Study Offers New Technique for Feral Cat Control

Feral cats sitting around

For more from Dr. Ernie Ward, find him on Facebook or at

Trap-Neuter-Release (TNR) has long been regarded as an effective means of controlling feral cat populations. I’ve been an active supporter and spayed and neutered hundreds of feral cats over the past twenty years. New research from Tufts University advocates Trap-Vasectomy-Hysterectomy-Release (TVHR) may be a better solution for wild cat populations, at least on a computer.

The Tufts University veterinarians began by questioning the efficacy of current TNR programs for dealing with feral cat colonies. In their August 15, 2013 Journal of the American Veterinary Medical Association publication, the authors point out that data supporting TNR as an effective means of feral cat population reduction in large areas is lacking. Feral cat population control is a big deal because many experts estimate the number of feral cats in the US is now greater than family house cats. Many people are concerned that this enormous population of free-roaming cats can damage indigenous wildlife, spread disease, and may pose a risk to humans. To better understand the problem, the Tufts veterinarians worked with engineers to create computer models to predict how various population control measures would fare dealing with large feral cat colonies.

One of the first interesting conclusions the computer models predicted was how ineffective traditional TNR was at reducing feral cat numbers. The researchers concluded that unless at least 57% of the cats were captured and neutered by TNR or removed by lethal control, there was no effect on population size. This is somewhat discouraging because I can tell you first hand how challenging it is to ensure almost 60% of a given colony are spayed or neutered at any time. Further, if the goal was to have zero population growth within a colony, thereby allowing the feral cats to die out naturally, scientists calculate it would require over 82% of the colony be spayed or neutered or removed by lethal control. It was about this time the researchers started thinking outside the box.

Traditional TNR involves a surgery to remove the testicles in males (neuter) and the ovaries and uterus in females (spay). We’ve long known that after the testicles are removed and male sex hormones such as testosterone are eliminated, male cats no longer fight for territories and social status or protect their females. In other words, once a feral male cat is neutered, he’s more than willing to allow new un-neutered males to enter his territory and impregnate any intact females. Better yet, if a vasectomized male copulates with a sexually intact female, the female cat undergoes a 45-day pseudopregnancy during which she has little chance of reproducing. What if we could eliminate the ability to procreate while maintaining male sex drive? Sounds an awful lot like a vasectomy to me.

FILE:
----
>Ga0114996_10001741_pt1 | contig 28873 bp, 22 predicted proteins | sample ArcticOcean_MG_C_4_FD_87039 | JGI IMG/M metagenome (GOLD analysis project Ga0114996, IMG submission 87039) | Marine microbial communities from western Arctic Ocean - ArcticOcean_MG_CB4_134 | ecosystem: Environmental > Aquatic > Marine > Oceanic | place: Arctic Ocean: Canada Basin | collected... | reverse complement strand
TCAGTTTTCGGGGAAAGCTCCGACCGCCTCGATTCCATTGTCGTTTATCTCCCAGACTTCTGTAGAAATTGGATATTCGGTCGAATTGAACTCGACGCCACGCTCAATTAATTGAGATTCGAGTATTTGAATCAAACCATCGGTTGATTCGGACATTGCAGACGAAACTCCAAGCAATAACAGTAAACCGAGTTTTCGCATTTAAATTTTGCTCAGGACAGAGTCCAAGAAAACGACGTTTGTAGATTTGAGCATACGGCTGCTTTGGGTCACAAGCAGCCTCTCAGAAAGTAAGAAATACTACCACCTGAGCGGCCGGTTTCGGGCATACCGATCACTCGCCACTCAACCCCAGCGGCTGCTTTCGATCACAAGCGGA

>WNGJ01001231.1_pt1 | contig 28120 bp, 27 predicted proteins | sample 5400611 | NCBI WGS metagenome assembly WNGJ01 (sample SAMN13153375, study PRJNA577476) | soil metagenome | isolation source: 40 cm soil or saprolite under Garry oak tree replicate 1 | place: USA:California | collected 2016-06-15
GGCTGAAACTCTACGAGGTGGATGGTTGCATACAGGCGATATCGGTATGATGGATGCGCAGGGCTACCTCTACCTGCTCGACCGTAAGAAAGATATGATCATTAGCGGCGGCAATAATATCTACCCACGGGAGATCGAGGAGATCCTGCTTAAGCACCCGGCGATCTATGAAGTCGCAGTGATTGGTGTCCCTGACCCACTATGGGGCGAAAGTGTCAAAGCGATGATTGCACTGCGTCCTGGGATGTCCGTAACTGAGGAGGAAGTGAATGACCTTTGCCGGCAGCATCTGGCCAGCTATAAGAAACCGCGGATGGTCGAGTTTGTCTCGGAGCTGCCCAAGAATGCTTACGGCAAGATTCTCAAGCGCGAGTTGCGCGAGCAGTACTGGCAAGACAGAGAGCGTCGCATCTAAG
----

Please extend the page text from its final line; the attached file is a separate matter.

Females that have undergone hysterectomy continue to attract males. Even better, these altered females resume competition with sexually intact males for courting and breeding time. So what did the computer models say worked better? TNR or TVHR?

TVHR won by a landslide. The Tufts computer simulations consistently concluded that as few as 35% of cats annually captured and TVHR performed was effective at reducing colony populations. At 57%, TVHR eliminated the colony within 4,000 days. This is potentially a very big deal.

The purpose of this Tufts study was to invite investigation into new ways to control the feral cat population. The reality is we’re losing this war and need to innovate if we’re going to help. The surgical techniques for TVHR need significant refinement before I see this as a viable large-scale solution. We also need to ask serious questions about feral cat behaviors such as howling, territorial aggression, and urine marking that persists after TVHR. This research is very interesting and you can bet I’ll continue to watch it closely. For now, I’ll be perfecting my feline miniature vasectomy skills.

If you have any questions or concerns, you should always visit or call your veterinarian – they are your best resource to ensure the health and well-being of your pets.

Reviewed on: 
Monday, May 5, 2014